Books to Read While the Algae Grow in Your Fur, February 2014
Attention conservation notice: I have no taste. To exemplify this,
the theme for the month was finally getting a tablet, and so indulging in a
taste for not very sophisticated comic books.
- John Rogers et al., Dungeons and Dragons: Shadowplague, First Encounters, Down
- Comic book mind candy. It is with praise and affection that I say it made
me want to play D&D again.
- Nunzio DeFilippis, Christina Weir, Christopher Mitten, and Bill Crabtree,
- Lora Innes, The Dreamer, 1: The Consequences of Nathan Hale
- Matt Fraction and David Aja, Hawkeye, 2: Little Hits
- Comic book mind candy, assorted flavors.
- Matt Fraction and Chip Zdarsky, Sex Criminals, 1: One Weird Trick
- Comic book mind candy, but so wonderfully weird as to deserve special mention. If your orgasms stop time for everyone else, wouldn't you (ROT-13'd for
spoilers) ratntr va n frevbhf bs eboorevrf gb fnir ybpny yvoenevrf , obviously?
- Alan Moore and Jacen Burrows, Neonomicon
- Comic book mind candy. One the one hand, I am glad I am not alone in
seeing the (ROT-13'd for
spoilers) Wrfhf Puevfg/Terng
Pguhyuh cnenyyryf . On the
other hand, this is so pervy, in such an ugly way, that it made me feel soiled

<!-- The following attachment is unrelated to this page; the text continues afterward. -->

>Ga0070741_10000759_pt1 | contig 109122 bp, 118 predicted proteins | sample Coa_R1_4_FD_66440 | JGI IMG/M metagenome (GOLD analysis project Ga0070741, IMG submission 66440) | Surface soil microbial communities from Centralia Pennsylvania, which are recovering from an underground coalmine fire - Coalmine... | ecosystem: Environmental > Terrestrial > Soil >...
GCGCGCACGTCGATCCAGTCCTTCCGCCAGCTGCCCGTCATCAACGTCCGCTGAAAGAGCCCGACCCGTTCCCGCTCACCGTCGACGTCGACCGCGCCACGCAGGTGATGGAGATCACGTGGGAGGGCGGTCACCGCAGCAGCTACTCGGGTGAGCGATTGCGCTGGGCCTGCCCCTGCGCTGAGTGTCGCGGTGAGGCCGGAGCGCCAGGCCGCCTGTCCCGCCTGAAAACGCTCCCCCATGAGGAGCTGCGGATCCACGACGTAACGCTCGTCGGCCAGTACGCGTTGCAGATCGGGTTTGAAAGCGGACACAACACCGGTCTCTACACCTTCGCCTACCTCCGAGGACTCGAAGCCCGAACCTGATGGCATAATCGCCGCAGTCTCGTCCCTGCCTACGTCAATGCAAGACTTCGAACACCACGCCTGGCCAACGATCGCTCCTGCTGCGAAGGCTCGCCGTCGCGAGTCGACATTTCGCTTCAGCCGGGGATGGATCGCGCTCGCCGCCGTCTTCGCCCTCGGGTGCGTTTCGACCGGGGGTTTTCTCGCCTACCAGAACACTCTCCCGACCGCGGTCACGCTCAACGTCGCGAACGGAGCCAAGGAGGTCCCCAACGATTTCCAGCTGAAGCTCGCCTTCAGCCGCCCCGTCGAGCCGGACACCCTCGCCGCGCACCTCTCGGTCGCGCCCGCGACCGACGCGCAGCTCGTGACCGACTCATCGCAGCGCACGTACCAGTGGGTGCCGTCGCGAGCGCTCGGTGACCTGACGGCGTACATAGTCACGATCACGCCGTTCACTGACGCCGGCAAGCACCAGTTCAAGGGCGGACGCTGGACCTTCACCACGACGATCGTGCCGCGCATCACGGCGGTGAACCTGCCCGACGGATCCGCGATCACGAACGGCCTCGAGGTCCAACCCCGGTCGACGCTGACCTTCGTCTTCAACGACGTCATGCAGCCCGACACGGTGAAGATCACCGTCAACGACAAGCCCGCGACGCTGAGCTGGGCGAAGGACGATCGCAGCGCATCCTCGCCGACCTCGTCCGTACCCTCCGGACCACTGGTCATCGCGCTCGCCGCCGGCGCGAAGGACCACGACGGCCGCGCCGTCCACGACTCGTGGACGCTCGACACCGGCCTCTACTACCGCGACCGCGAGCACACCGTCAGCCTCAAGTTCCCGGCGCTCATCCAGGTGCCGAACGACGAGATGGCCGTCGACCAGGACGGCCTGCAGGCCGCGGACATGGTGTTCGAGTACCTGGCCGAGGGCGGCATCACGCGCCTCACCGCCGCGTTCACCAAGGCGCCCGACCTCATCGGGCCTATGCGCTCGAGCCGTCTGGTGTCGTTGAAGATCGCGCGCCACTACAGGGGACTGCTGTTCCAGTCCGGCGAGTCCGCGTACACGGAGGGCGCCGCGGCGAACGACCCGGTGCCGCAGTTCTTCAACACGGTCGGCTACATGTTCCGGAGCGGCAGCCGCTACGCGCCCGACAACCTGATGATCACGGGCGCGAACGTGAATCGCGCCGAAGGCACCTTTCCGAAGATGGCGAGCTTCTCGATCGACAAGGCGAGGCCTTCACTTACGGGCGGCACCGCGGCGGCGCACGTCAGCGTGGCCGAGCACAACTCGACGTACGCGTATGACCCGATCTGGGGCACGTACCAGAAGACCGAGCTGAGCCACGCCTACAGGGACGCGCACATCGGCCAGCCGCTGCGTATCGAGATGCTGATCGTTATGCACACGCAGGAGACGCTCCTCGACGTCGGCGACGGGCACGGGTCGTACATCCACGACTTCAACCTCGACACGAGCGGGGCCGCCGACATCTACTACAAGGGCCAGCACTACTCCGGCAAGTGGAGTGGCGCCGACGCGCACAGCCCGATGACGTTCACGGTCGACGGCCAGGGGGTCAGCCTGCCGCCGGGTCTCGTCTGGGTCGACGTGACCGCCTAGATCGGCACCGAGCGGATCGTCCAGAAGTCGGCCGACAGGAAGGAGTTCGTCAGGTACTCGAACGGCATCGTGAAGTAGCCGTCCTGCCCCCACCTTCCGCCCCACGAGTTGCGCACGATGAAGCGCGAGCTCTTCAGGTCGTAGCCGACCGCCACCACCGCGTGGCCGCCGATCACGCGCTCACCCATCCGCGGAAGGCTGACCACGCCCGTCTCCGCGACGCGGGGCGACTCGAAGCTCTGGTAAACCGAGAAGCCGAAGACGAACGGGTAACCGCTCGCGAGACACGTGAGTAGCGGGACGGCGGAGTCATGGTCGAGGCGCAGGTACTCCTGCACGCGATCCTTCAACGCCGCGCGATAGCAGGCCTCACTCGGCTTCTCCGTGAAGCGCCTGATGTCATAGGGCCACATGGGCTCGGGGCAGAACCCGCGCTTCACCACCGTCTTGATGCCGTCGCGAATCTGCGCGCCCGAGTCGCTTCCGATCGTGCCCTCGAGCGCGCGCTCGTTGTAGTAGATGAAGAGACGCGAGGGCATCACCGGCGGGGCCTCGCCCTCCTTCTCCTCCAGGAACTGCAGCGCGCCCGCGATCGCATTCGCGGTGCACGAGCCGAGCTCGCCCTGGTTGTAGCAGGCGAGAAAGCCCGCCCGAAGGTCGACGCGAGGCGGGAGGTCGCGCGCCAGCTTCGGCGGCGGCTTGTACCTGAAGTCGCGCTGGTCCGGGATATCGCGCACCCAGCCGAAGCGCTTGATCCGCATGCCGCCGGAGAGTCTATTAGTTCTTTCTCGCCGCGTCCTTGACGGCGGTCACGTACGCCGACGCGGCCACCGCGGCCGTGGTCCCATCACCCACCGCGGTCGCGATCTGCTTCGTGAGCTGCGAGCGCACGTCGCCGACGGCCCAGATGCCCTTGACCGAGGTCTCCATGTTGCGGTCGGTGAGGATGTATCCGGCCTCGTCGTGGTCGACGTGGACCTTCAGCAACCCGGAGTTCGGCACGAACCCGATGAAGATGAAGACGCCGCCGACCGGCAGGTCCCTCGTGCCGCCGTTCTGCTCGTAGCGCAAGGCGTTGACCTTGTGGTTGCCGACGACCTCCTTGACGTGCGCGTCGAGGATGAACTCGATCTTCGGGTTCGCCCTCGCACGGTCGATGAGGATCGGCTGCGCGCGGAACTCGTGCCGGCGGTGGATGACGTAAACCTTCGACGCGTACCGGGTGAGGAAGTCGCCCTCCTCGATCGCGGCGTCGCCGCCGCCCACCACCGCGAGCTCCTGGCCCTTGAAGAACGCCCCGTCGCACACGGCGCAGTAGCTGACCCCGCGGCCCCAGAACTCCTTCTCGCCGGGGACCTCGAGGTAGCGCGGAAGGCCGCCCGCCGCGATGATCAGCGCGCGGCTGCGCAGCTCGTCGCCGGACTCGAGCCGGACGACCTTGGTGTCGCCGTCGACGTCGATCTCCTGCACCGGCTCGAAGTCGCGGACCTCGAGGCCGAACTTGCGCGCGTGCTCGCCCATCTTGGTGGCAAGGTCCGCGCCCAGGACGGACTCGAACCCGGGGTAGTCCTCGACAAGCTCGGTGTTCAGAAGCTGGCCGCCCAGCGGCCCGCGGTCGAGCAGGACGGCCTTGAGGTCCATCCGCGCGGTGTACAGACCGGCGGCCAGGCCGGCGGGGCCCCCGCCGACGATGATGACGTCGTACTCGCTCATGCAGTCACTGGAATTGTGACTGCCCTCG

and somehow complicit in a way very few books do. (Also, I
suspect Moore doesn't altogether regard it as mind candy.)
- Gail Simone and Walter Geovani, Red Sonja, 1: Queen of Plagues
- Comic-book mind-candy, but enjoyable as such without apology. (And yes,
that Red Sonja.)
- Carrie Vaughn, Dreams of the Golden Age
- Mind candy; sequel
to After the Golden
Age, half a generation later. Good, but not as good.
Moretti, Distant Reading
- A collection of essays, in which Moretti works his way from his early, more
conventional ideas about literary history to the Graphs, Maps,
Trees position. Despite the promise of the publisher's blurb,
work, some of
which actually does feature principal
components, is not included. I enjoyed reading or re-reading these essays,
but I'm very much on his side, and it doesn't make a
good introduction to the debate.
- Konstantin Kakaes, The Pioneer Detectives
- It takes a special kind of person to find a gripping read in a
decade-spanning saga of high-precision measurement, celestial mechanics,
academic dispute, and detailed numerical modeling of thermal stresses. If you
read this blog, you are very likely to be that kind of person: go be gripped.
(I forget where I saw this recommended.)
Books to Read While the Algae Grow in Your Fur;
Scientifiction and Fantastica;
Writing for Antiquity;
The Commonwealth of Letters;
The Eternal Silence of These Infinite Spaces
Posted at February 28, 2014 23:59 | permanent link